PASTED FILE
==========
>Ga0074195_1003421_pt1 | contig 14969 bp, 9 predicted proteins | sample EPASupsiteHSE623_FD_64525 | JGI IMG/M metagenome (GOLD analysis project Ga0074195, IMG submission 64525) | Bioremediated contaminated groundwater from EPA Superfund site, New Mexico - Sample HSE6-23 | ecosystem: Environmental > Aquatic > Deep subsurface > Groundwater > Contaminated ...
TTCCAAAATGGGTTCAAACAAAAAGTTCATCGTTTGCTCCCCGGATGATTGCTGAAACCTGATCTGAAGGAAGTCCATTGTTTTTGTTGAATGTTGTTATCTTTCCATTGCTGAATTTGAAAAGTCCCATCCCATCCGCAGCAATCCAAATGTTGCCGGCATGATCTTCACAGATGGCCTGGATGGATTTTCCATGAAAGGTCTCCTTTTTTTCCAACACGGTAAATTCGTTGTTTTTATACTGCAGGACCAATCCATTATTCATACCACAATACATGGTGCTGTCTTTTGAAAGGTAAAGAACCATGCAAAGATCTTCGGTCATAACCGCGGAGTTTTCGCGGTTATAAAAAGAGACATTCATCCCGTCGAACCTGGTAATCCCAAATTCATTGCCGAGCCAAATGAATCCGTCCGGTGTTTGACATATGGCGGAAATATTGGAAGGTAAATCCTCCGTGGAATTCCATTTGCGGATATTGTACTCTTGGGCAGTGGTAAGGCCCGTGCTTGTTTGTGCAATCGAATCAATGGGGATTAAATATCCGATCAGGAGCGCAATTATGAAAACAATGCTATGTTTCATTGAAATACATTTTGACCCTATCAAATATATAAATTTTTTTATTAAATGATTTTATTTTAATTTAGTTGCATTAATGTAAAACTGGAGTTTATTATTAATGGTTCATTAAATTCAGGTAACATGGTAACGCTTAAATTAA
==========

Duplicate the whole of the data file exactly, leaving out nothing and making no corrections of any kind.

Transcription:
>Ga0074195_1003421_pt1 | contig 14969 bp, 9 predicted proteins | sample EPASupsiteHSE623_FD_64525 | JGI IMG/M metagenome (GOLD analysis project Ga0074195, IMG submission 64525) | Bioremediated contaminated groundwater from EPA Superfund site, New Mexico - Sample HSE6-23 | ecosystem: Environmental > Aquatic > Deep subsurface > Groundwater > Contaminated ...
TTCCAAAATGGGTTCAAACAAAAAGTTCATCGTTTGCTCCCCGGATGATTGCTGAAACCTGATCTGAAGGAAGTCCATTGTTTTTGTTGAATGTTGTTATCTTTCCATTGCTGAATTTGAAAAGTCCCATCCCATCCGCAGCAATCCAAATGTTGCCGGCATGATCTTCACAGATGGCCTGGATGGATTTTCCATGAAAGGTCTCCTTTTTTTCCAACACGGTAAATTCGTTGTTTTTATACTGCAGGACCAATCCATTATTCATACCACAATACATGGTGCTGTCTTTTGAAAGGTAAAGAACCATGCAAAGATCTTCGGTCATAACCGCGGAGTTTTCGCGGTTATAAAAAGAGACATTCATCCCGTCGAACCTGGTAATCCCAAATTCATTGCCGAGCCAAATGAATCCGTCCGGTGTTTGACATATGGCGGAAATATTGGAAGGTAAATCCTCCGTGGAATTCCATTTGCGGATATTGTACTCTTGGGCAGTGGTAAGGCCCGTGCTTGTTTGTGCAATCGAATCAATGGGGATTAAATATCCGATCAGGAGCGCAATTATGAAAACAATGCTATGTTTCATTGAAATACATTTTGACCCTATCAAATATATAAATTTTTTTATTAAATGATTTTATTTTAATTTAGTTGCATTAATGTAAAACTGGAGTTTATTATTAATGGTTCATTAAATTCAGGTAACATGGTAACGCTTAAATTAA